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Outpatient commitment would harm patients in need

AS A practicing psychiatrist, member of the White Commission on Mental Health and a person who recovered from schizophrenia, I believe that a state policy shift to allow outpatient commitment, as advocated by the Globe, is wrong (“Response to Newtown killings demands gun laws — and more,” Editorial, Dec. 20). It is based on the false premise that persons with mental illness are more prone to violence than the general population.

Furthermore, trust is the cornerstone of the therapeutic alliance, and outpatient commitment destroys trust. Involuntary treatment is traumatic and frightens people away from treatment. Outpatient commitment is also a gross violation of human rights.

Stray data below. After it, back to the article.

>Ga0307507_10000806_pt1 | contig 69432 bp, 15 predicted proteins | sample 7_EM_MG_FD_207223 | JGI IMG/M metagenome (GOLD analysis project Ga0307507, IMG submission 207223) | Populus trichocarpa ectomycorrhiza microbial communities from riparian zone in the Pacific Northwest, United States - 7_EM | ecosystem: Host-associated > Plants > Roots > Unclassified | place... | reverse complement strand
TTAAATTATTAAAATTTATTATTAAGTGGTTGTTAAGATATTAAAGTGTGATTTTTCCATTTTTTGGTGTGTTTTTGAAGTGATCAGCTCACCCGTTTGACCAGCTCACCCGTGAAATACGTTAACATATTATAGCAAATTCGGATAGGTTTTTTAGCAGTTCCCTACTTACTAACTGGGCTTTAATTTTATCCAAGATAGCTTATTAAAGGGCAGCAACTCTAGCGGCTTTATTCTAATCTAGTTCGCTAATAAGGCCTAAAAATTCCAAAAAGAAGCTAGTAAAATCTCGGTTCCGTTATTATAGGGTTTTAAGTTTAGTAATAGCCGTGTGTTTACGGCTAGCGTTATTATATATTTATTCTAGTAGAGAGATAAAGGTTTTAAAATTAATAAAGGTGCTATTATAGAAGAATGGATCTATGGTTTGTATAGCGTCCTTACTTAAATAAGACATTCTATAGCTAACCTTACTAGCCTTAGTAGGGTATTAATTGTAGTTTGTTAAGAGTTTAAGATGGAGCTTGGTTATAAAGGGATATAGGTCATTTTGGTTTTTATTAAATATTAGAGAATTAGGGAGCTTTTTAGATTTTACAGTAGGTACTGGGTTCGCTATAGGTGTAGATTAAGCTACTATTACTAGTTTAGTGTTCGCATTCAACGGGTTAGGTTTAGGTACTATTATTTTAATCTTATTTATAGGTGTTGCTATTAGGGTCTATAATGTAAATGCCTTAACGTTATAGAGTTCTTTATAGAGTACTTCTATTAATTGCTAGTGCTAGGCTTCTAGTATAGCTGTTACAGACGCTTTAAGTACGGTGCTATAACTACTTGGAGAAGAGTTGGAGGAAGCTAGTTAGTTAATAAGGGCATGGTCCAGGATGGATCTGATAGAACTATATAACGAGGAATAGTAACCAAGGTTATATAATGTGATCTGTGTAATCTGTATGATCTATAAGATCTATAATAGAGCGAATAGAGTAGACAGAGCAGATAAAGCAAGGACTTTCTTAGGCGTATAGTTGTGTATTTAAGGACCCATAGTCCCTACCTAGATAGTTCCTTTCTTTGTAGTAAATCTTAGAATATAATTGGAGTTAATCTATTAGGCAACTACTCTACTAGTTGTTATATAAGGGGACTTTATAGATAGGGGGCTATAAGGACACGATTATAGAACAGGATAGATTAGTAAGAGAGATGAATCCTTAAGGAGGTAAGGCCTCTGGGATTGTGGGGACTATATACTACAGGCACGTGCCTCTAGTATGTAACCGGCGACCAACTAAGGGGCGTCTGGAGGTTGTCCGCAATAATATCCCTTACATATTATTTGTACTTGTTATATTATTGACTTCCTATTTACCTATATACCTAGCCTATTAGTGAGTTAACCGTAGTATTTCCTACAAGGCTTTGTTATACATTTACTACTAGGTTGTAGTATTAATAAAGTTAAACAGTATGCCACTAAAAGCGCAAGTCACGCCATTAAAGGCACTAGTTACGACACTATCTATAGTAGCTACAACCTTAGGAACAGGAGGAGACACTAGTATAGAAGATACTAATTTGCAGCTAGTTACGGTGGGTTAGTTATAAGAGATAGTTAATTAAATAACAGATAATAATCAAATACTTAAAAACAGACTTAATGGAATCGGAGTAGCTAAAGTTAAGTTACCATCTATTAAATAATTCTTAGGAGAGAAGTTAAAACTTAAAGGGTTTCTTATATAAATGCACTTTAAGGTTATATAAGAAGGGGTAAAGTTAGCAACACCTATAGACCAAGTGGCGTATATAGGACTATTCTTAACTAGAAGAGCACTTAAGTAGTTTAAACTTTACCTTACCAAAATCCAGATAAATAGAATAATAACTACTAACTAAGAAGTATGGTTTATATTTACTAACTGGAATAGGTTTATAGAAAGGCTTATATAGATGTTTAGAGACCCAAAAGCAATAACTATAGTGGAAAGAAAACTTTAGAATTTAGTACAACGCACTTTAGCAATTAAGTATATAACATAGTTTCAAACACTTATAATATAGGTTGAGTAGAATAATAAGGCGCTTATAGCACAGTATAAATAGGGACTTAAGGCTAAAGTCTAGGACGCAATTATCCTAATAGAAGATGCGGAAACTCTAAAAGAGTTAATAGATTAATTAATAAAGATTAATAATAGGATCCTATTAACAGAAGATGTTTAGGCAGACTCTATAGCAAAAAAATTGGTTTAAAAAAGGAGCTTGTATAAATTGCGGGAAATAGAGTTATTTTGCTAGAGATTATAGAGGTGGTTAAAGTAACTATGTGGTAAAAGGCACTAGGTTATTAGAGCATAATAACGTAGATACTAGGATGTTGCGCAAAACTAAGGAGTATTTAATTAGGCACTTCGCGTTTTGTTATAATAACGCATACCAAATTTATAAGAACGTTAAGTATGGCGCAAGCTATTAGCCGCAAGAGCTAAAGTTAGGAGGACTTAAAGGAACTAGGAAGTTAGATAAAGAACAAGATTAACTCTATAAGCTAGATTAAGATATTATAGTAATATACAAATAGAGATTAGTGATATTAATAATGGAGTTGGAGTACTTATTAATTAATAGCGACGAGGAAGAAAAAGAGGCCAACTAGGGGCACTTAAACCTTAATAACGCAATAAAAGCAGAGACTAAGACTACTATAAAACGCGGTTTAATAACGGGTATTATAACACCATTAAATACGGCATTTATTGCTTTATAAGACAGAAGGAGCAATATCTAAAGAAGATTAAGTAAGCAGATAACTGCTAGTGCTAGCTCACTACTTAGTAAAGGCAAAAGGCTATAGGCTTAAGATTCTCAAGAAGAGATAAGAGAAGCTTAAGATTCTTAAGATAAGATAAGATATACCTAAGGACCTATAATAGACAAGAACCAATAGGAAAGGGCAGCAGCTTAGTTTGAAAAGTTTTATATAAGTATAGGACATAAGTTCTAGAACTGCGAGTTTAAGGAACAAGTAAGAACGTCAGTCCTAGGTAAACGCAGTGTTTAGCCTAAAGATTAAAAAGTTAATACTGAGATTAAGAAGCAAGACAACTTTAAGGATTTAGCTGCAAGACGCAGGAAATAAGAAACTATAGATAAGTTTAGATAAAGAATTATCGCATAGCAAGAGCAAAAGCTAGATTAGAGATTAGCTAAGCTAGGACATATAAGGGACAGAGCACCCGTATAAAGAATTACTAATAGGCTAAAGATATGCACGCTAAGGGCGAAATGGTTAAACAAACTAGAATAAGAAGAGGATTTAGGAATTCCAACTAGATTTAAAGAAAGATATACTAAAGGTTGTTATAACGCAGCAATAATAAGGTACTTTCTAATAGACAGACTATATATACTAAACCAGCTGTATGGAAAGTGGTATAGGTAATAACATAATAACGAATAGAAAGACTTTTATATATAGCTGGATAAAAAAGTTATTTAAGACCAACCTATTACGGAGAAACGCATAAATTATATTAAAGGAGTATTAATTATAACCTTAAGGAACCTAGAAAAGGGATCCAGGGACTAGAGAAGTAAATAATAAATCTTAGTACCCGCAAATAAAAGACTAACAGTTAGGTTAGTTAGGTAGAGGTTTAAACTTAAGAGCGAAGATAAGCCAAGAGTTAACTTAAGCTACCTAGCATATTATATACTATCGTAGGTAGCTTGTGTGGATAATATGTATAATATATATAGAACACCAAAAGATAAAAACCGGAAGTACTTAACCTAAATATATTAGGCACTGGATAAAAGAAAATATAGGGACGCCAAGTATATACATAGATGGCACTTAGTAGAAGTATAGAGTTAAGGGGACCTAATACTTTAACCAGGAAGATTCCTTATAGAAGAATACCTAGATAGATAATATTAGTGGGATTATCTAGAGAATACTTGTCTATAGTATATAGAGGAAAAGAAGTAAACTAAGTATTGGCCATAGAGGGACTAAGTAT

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The best means to assist in recovery is not more laws, but increased access to voluntary, community-based, peer-delivered services such as peer-run respites and recovery learning communities.

Another approach is to improve the capacity of all community members to help each other. The National Empowerment Center has helped develop such a public health approach to emotional distress, called emotional CPR.


Executive director

National Empowerment Center


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